Monday, March 17, 2014

Reasoning vs Justification

Would you rather be an honest and fair person and have the world believe you're deceitful,
or be a liar and a douchebag
and have the world think you're Gandhi?

It is Plato's prerogative to prove that our minds are perfect think tanks and that all our actions and morales are based on logical and rational reasoning meant to find the truth which, as he says, is the truest sense of happiness. Now, what Plato says sounds good and all because he's a very persuasive debater, but how true are his arguments?
Plato's is the idea of what humanity should be, rather than what it is. Our own sentience and natural programming make it nearly impossible to be unbiased and fair throughout life.

Our minds are less equipped for reasoning than they are for justification. While reasoning takes sheer
strength of will to find out the truth and reach a moral standpoint, justification works in reverse. You decide the moral standpoint and your position before you even start thinking about why you chose it.
 A lot of research has been done in this field by the likes of  Jonathan Haidt and Howard Margolis. It says that when in contact with an opinion, we instantaneously decide if we're for or against.

When you flat out say 'you're wrong' to a person, you've already defeated the purpose of the discussion even
before it started. The person's mind perceives it as a confrontation and immediately tries to defend his own resolution. The person's reason goes not to look for truth, but to justify what he's already decided. Their whole being senses you as a threat to the perfect conclusion they have 'unbiasedly' arrived at.

In reality, what we say is inscrutable truth is actually quite malleable. Reason is largely a tool to justify our intuitions & beliefs held by groups we wish to be a part of. Reputation is more important as a whole to humans rather than seeking precise truth. We form our opinions in a subjective way depending on the circumstances, emotional quotient, and authoritative value of the person in question. We have evolved to become impeccably adept at justifying our flawed reasoning and intuitions.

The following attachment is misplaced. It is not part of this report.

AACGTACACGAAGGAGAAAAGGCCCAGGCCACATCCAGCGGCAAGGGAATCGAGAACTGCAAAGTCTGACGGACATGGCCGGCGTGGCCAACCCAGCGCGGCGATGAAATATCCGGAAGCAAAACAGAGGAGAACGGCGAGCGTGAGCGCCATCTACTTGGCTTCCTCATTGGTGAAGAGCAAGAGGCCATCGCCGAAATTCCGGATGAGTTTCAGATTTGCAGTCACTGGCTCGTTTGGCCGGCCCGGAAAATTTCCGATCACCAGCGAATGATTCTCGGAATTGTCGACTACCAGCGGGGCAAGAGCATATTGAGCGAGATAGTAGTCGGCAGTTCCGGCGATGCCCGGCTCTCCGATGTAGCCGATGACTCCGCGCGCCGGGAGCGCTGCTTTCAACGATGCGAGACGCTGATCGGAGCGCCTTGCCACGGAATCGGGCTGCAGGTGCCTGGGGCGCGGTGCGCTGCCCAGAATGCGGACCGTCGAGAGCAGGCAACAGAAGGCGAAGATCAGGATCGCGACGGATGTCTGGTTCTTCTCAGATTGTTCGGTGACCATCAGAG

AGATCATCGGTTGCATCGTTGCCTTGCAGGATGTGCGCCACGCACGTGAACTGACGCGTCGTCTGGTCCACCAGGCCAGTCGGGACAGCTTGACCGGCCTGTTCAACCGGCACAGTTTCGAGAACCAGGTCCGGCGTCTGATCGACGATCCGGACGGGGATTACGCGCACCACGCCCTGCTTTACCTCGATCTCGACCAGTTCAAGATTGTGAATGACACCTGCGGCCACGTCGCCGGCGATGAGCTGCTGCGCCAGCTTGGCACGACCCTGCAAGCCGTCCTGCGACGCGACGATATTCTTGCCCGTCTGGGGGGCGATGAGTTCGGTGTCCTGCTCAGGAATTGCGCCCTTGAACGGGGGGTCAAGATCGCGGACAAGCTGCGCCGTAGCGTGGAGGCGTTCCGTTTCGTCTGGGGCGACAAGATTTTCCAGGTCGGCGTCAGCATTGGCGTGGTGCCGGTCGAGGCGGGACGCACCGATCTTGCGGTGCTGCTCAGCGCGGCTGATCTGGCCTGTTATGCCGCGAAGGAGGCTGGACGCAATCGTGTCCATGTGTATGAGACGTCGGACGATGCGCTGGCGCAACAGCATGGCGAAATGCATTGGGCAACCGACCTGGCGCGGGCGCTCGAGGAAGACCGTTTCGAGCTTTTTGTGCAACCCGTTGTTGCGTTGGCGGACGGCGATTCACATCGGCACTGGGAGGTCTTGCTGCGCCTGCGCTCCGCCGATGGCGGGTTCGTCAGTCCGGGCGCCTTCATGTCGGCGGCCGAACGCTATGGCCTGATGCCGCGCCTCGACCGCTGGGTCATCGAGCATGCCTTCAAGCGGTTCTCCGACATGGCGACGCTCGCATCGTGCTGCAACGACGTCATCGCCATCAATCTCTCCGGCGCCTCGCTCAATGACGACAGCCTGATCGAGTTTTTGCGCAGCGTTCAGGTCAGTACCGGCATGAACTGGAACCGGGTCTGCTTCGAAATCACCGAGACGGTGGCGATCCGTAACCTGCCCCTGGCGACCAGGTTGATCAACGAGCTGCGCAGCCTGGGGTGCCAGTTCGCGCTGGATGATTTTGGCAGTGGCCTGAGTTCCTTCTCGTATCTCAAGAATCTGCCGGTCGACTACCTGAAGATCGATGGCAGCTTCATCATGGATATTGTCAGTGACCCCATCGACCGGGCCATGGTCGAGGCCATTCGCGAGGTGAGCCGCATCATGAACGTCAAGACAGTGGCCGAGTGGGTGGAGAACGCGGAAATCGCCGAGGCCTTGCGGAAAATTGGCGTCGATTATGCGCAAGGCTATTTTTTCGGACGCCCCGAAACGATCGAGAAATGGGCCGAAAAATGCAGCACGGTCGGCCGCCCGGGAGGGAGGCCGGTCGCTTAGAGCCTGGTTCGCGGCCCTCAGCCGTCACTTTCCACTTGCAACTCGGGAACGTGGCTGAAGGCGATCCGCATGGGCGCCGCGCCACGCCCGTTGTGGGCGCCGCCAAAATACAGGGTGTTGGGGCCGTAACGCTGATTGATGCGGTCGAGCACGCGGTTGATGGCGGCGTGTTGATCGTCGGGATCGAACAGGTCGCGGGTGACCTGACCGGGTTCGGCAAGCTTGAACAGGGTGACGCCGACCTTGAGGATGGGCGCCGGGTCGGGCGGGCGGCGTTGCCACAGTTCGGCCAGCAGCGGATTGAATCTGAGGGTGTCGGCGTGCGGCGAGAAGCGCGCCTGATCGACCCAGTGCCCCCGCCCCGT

This is the reason people argue even when they know they are wrong, why we carve out a version of ourselves that we project to other people, why we forgive celebrities easily. Evolutionary advantages of being fair and honest are quite less than the advantages of seeming honest and fair while actually being
dishonest and deceitful. This is how we can rationalize the silliest arguments and beliefs when they otherwise are plain wrong.

It is eliminating this subjectiveness of the human behaviour as a race, the bending of truth and logic to serve our needs that will help us find our reality. Until then, the truth is as flexible and inconsistent as our own minds.
But rationalization doesn't need to be a manipulative force, it can be a good politician trying to wade through the trench of baseless instincts and deliver us to the truth that is objective and concrete.

People are fluid. 'Truth' is made by people. Truth is fluid.

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